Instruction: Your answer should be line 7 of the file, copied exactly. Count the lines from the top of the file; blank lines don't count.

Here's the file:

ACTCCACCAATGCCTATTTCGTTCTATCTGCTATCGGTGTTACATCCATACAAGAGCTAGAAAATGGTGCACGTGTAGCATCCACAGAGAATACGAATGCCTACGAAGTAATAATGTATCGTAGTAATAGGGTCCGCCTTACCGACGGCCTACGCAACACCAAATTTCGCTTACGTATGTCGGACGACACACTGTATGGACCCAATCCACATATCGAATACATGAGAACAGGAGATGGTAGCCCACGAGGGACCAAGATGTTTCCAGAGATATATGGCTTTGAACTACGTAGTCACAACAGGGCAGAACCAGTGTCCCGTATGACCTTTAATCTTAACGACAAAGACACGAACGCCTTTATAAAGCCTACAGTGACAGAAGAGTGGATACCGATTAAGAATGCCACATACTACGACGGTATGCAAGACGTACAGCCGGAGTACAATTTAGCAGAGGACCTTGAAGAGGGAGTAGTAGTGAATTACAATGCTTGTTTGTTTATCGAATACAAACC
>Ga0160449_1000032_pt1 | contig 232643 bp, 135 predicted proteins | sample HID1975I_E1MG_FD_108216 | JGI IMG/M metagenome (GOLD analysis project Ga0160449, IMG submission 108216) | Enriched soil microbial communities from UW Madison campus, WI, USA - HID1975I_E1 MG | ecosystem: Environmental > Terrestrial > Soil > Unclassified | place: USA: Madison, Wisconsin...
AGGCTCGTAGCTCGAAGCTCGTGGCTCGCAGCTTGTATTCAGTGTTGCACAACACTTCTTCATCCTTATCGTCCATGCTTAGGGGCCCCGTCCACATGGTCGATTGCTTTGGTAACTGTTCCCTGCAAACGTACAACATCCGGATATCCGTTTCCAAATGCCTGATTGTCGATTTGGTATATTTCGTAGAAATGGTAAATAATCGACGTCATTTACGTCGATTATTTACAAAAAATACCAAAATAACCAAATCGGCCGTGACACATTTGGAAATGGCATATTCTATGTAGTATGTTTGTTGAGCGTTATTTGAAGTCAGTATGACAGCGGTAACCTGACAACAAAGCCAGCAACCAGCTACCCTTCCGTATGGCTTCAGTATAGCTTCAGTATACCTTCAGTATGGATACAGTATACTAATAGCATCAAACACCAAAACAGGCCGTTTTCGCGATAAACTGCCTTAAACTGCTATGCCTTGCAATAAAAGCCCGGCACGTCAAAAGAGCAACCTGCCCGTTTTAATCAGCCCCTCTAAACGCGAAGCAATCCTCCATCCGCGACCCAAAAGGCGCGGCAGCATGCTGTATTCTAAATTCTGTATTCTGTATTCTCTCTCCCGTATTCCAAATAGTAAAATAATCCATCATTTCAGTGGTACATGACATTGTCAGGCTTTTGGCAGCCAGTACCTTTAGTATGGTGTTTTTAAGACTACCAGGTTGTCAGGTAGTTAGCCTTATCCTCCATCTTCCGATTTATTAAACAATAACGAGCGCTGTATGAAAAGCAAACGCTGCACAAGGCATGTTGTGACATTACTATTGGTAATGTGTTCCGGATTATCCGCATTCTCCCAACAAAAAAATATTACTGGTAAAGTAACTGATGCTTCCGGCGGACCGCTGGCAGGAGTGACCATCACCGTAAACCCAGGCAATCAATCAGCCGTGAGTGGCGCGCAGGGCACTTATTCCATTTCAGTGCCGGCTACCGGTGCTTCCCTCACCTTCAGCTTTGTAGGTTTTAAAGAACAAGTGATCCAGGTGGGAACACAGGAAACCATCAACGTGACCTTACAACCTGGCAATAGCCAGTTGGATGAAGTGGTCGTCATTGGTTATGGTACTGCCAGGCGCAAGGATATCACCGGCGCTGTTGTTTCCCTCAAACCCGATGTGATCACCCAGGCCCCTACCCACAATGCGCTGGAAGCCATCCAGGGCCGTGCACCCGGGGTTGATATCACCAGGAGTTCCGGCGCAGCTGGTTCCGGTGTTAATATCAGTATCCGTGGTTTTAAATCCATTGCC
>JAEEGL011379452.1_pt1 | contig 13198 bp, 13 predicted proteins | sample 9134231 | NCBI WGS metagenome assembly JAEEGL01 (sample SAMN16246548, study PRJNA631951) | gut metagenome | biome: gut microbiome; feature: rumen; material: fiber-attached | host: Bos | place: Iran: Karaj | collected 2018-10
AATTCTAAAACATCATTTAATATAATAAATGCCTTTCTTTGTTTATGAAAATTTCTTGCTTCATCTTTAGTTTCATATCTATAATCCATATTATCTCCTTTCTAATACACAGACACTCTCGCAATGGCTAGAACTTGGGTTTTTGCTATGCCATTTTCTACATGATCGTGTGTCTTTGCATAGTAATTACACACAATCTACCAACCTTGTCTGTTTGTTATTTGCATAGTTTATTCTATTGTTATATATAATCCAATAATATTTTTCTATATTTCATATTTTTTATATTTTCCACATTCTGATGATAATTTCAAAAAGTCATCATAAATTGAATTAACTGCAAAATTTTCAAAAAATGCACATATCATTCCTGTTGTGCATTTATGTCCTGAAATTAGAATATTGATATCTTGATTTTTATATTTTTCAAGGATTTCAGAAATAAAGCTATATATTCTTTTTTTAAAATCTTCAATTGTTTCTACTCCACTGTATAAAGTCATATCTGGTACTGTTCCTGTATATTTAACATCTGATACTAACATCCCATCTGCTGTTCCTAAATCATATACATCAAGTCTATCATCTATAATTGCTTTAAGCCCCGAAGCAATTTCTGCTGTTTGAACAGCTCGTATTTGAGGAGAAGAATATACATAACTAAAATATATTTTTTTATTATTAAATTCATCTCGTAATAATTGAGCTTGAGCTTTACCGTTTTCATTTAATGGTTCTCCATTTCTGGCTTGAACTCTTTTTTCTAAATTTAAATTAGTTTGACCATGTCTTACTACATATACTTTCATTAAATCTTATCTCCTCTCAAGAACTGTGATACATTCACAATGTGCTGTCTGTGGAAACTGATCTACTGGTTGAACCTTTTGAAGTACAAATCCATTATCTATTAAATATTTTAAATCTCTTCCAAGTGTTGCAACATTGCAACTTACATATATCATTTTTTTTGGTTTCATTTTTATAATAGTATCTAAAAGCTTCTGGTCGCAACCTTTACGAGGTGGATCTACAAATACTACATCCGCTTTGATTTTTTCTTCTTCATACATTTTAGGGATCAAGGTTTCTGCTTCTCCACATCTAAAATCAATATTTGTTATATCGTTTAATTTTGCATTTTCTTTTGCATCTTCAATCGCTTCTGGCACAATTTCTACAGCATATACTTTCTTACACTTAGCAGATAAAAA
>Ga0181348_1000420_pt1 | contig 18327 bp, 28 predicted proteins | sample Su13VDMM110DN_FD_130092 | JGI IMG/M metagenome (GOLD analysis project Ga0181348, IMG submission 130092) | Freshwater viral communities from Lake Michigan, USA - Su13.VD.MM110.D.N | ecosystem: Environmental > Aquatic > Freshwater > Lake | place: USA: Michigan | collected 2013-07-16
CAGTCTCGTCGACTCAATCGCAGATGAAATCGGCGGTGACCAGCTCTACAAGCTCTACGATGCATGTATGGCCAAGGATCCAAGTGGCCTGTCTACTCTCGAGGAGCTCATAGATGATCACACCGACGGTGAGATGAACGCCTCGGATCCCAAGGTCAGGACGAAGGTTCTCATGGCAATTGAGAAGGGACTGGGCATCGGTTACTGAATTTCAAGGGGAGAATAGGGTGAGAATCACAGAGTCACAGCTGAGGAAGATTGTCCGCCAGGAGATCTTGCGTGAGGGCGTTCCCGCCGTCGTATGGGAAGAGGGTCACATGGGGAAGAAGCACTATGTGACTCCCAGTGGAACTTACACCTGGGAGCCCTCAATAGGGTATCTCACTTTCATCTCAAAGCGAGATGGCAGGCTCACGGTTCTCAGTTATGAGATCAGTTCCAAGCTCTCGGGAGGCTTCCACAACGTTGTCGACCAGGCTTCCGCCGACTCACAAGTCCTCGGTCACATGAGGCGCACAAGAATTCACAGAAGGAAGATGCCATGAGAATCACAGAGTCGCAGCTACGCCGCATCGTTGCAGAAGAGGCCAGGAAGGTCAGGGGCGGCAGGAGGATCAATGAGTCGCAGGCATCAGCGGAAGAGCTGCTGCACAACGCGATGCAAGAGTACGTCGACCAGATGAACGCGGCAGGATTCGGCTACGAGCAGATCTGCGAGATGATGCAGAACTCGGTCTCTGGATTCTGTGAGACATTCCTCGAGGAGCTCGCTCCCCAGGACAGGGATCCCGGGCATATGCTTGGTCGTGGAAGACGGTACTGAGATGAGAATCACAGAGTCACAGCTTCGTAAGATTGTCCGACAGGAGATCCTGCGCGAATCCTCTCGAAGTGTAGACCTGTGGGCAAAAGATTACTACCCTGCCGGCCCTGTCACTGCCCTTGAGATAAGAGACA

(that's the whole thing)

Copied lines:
CAGTCTCGTCGACTCAATCGCAGATGAAATCGGCGGTGACCAGCTCTACAAGCTCTACGATGCATGTATGGCCAAGGATCCAAGTGGCCTGTCTACTCTCGAGGAGCTCATAGATGATCACACCGACGGTGAGATGAACGCCTCGGATCCCAAGGTCAGGACGAAGGTTCTCATGGCAATTGAGAAGGGACTGGGCATCGGTTACTGAATTTCAAGGGGAGAATAGGGTGAGAATCACAGAGTCACAGCTGAGGAAGATTGTCCGCCAGGAGATCTTGCGTGAGGGCGTTCCCGCCGTCGTATGGGAAGAGGGTCACATGGGGAAGAAGCACTATGTGACTCCCAGTGGAACTTACACCTGGGAGCCCTCAATAGGGTATCTCACTTTCATCTCAAAGCGAGATGGCAGGCTCACGGTTCTCAGTTATGAGATCAGTTCCAAGCTCTCGGGAGGCTTCCACAACGTTGTCGACCAGGCTTCCGCCGACTCACAAGTCCTCGGTCACATGAGGCGCACAAGAATTCACAGAAGGAAGATGCCATGAGAATCACAGAGTCGCAGCTACGCCGCATCGTTGCAGAAGAGGCCAGGAAGGTCAGGGGCGGCAGGAGGATCAATGAGTCGCAGGCATCAGCGGAAGAGCTGCTGCACAACGCGATGCAAGAGTACGTCGACCAGATGAACGCGGCAGGATTCGGCTACGAGCAGATCTGCGAGATGATGCAGAACTCGGTCTCTGGATTCTGTGAGACATTCCTCGAGGAGCTCGCTCCCCAGGACAGGGATCCCGGGCATATGCTTGGTCGTGGAAGACGGTACTGAGATGAGAATCACAGAGTCACAGCTTCGTAAGATTGTCCGACAGGAGATCCTGCGCGAATCCTCTCGAAGTGTAGACCTGTGGGCAAAAGATTACTACCCTGCCGGCCCTGTCACTGCCCTTGAGATAAGAGACA